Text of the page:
So what’s wrong with Proof of Stake? A lot. For starters, when all you need to become a major transaction processor is a large supply of coins, the network itself becomes less trustworthy. Coins can be transferred between addresses instantly, borrowed temporarily, and/or hidden behind pseudonyms, DAOs, or other fronts. This means you can never know for sure just who is confirming all those transactions—or driving the policies behind protocol rules.
Bitcoin creator Dr. Craig S. Wright has said PoS is a poor way to attempt scaling, and called it both “a complete con job” and “purely a scam to mislead regulators into believing that it’s decentralized.” He likens it to voting shares in a corporation that can be shuffled around, pooled and used to conceal who holds the most voting power:
“Proof-of-Stake is simply a way of trying to hide from the government. If there are 100 shares and now sixty of those around by the Ethereum foundation, you can have a variety of pseudo-companies all controlled as a DAO.”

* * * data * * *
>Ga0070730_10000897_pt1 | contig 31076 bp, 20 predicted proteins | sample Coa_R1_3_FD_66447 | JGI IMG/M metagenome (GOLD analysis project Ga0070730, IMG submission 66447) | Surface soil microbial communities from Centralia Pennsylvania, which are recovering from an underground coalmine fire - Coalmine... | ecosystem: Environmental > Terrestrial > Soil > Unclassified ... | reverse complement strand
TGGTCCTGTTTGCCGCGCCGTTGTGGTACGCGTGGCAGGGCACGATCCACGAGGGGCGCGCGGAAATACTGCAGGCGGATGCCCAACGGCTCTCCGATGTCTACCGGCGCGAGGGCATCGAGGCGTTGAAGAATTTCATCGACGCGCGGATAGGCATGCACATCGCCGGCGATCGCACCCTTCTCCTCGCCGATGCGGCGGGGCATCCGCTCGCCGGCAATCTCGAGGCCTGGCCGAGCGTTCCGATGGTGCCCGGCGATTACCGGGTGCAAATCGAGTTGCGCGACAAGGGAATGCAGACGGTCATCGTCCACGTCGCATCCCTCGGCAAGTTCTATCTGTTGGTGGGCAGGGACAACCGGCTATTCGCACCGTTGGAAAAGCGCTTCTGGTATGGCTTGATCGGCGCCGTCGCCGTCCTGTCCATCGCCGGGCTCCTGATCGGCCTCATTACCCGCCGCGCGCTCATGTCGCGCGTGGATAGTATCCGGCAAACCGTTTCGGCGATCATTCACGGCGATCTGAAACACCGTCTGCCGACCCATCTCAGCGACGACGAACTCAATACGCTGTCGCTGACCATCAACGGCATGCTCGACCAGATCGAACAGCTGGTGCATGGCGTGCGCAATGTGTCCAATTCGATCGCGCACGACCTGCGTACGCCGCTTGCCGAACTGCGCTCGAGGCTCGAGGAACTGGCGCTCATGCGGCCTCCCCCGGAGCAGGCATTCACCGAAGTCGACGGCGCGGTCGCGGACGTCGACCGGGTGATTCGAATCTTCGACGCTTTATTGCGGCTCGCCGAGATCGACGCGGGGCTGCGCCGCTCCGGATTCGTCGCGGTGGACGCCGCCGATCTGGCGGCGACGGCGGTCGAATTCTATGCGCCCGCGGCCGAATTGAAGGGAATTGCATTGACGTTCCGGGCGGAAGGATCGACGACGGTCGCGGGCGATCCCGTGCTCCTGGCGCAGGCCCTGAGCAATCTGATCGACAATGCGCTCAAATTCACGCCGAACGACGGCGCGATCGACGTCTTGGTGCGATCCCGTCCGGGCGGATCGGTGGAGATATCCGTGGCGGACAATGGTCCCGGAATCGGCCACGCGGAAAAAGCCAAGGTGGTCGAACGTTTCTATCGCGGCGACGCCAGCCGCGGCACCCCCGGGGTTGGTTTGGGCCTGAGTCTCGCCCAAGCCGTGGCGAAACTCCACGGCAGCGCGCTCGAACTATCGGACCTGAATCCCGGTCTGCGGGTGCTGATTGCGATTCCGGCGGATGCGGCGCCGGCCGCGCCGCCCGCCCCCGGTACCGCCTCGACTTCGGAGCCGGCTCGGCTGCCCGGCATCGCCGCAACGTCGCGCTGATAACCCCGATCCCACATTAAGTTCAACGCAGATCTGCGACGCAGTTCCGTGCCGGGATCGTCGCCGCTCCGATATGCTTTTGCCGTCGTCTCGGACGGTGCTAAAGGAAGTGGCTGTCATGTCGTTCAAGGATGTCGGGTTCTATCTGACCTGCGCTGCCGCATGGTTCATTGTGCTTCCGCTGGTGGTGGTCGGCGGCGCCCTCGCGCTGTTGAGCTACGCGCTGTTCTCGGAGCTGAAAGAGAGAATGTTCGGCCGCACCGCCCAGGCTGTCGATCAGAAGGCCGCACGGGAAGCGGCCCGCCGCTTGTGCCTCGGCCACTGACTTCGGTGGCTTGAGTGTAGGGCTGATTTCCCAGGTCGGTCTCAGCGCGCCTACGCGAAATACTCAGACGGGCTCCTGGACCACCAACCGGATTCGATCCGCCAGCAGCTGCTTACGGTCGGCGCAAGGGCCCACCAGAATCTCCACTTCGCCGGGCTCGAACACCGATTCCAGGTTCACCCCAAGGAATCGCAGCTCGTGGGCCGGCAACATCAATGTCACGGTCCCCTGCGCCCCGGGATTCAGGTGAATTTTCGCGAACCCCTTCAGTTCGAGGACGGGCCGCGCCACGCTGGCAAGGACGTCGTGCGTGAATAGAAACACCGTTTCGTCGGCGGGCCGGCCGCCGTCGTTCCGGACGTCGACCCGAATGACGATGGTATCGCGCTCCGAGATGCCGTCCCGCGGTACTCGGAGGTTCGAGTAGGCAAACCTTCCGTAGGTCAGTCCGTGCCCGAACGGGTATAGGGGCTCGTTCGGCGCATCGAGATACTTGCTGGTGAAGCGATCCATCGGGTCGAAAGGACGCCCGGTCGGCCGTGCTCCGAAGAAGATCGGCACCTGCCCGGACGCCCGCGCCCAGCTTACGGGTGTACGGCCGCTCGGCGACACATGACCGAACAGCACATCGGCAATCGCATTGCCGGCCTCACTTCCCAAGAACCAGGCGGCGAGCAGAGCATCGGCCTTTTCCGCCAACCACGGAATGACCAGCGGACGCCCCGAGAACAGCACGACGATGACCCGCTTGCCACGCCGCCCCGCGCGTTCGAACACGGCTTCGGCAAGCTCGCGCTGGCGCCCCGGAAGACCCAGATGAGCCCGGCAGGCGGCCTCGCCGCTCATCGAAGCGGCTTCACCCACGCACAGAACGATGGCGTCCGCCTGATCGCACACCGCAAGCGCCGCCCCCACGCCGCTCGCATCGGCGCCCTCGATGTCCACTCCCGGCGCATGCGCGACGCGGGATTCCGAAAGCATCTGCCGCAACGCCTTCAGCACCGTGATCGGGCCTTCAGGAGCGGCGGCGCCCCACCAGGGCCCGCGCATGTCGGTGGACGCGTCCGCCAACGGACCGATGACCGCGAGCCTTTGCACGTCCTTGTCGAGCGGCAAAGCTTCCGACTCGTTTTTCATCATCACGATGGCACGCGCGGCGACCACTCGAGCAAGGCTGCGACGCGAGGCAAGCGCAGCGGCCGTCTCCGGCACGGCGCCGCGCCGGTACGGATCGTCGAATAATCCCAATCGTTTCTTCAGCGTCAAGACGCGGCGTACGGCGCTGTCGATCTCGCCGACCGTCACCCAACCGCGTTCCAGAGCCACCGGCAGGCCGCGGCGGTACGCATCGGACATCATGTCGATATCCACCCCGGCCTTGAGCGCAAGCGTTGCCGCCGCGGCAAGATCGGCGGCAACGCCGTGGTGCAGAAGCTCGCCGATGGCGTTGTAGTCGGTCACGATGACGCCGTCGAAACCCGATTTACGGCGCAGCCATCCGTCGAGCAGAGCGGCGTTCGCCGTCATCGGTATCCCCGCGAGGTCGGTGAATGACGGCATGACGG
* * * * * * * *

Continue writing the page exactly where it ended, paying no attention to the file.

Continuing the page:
He explained, “For instance, you have thirty companies with one share each. Ten companies with two shares each. One company with four shares in two companies of three shares. All of these are controlled by the same people that you set them up as shell companies acting as a DAO, and now rather than having control of the network, you appear to be decentralized.”
Ethereum may change terminology, plans and schedules as it attempts to find a scaling solution that actually works, but in the end, it still faces an uphill battle to regain developers’ confidence. Meanwhile, BSV continues to function and scale exactly in the manner Satoshi Nakamoto intended when it first launched (without a value or pre-mine) on a protocol that promises never to change — or leave functioning apps floundering.